Back in early August, the US Transportation Security Administration (TSA) announced new rules covering “checkpoint friendly” laptop bags. The goal of these regulations is to increase the speed and efficiency of airport security checkpoints by allowing passengers to keep their laptop computers in their bags during X-ray screening. However, there’s quite a bit of confusion about what, exactly, constitutes a checkpoint-friendly bag and the specific rules for using one. Today’s Mobile Mac gives you the lowdown.
What is a “checkpoint friendly” bag?
According to the TSA, these are the criteria a laptop bag must meet to be considered checkpoint-friendly:
It must have a designated laptop-only section.
The laptop-only section must unfold completely to lie flat on the X-ray belt.
No metal snaps, zippers or buckles can be located inside, underneath, or on top of the laptop-only section. (In other words, metal elements must be positioned so they do not overlap the body of the laptop in an X-ray image.)
It cannot have pockets on the inside or outside of the laptop-only section.
Nothing can be packed in the laptop-only section other than the computer itself. (This is more of a guideline for packing than for designing a bag, although a laptop compartment that fits a computer perfectly makes it more difficult to fit additional items.)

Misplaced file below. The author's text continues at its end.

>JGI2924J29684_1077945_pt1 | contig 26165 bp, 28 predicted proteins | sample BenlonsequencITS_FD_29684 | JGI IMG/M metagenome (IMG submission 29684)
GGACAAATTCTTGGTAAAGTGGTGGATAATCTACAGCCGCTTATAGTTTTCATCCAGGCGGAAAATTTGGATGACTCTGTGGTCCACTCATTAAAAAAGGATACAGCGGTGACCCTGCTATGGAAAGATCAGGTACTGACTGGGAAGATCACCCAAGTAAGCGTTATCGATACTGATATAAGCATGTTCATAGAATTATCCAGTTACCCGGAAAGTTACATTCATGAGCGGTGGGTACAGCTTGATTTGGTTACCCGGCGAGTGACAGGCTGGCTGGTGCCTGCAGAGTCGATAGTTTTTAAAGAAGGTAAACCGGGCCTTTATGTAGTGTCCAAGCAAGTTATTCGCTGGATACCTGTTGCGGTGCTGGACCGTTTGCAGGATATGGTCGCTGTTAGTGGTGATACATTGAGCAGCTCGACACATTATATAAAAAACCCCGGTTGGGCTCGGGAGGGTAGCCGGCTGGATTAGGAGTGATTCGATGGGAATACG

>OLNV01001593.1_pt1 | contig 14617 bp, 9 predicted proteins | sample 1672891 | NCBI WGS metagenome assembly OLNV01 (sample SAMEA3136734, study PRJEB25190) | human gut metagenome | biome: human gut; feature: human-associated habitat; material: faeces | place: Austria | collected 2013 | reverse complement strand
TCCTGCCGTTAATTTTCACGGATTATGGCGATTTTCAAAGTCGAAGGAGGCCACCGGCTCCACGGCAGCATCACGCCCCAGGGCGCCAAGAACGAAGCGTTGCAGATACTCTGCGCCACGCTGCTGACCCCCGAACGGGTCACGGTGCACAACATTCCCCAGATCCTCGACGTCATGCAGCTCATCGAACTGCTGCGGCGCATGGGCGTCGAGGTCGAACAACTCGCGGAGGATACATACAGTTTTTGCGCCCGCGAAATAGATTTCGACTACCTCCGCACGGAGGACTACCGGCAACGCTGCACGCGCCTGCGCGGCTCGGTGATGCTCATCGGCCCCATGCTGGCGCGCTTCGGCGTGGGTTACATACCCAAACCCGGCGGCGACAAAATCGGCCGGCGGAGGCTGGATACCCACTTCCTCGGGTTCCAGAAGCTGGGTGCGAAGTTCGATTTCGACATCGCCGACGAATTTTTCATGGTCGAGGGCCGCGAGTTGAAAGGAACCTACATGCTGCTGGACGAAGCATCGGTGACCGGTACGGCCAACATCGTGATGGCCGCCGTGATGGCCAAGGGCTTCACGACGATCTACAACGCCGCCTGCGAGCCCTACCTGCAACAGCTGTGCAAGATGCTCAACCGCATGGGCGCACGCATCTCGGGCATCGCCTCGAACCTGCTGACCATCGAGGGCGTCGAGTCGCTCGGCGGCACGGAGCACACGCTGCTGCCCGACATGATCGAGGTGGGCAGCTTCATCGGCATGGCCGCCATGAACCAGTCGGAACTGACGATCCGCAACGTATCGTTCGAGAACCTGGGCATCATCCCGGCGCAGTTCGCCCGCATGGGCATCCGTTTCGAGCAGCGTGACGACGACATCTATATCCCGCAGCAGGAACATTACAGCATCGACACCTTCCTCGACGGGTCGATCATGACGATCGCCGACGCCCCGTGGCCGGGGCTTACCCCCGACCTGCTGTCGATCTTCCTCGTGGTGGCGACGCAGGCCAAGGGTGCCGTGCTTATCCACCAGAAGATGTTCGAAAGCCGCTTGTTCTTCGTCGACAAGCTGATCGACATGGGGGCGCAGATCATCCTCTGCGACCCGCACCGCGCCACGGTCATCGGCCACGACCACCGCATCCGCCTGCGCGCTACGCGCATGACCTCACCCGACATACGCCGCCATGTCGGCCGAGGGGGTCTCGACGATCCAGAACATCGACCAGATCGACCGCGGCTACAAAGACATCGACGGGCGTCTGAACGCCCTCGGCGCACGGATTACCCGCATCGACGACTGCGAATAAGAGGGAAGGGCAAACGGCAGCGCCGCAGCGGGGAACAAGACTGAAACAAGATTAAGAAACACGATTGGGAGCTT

Not listed in the guidelines, but mentioned on the TSA Web site under the topic of Industry Process and Guidelines, are warnings against thick bag dividers and thick emblems or seals on the laptop-only section. These elements can prevent security-checkpoint X-rays from obtaining a clear image of your laptop.
What kinds of bags meet these guidelines?
Vendors are meeting the requirements in a couple ways. One is by designing bags that unfold so that the laptop section presents an unobstructed X-ray view. (There’s no restriction against having zippers, buckles, or other metal parts on the sides of the laptop section, as long as these parts don’t in any way obstruct the X-ray view of the laptop.) Another is by hosting the laptop in a basic sleeve or cover that detaches or can be removed from the main bag.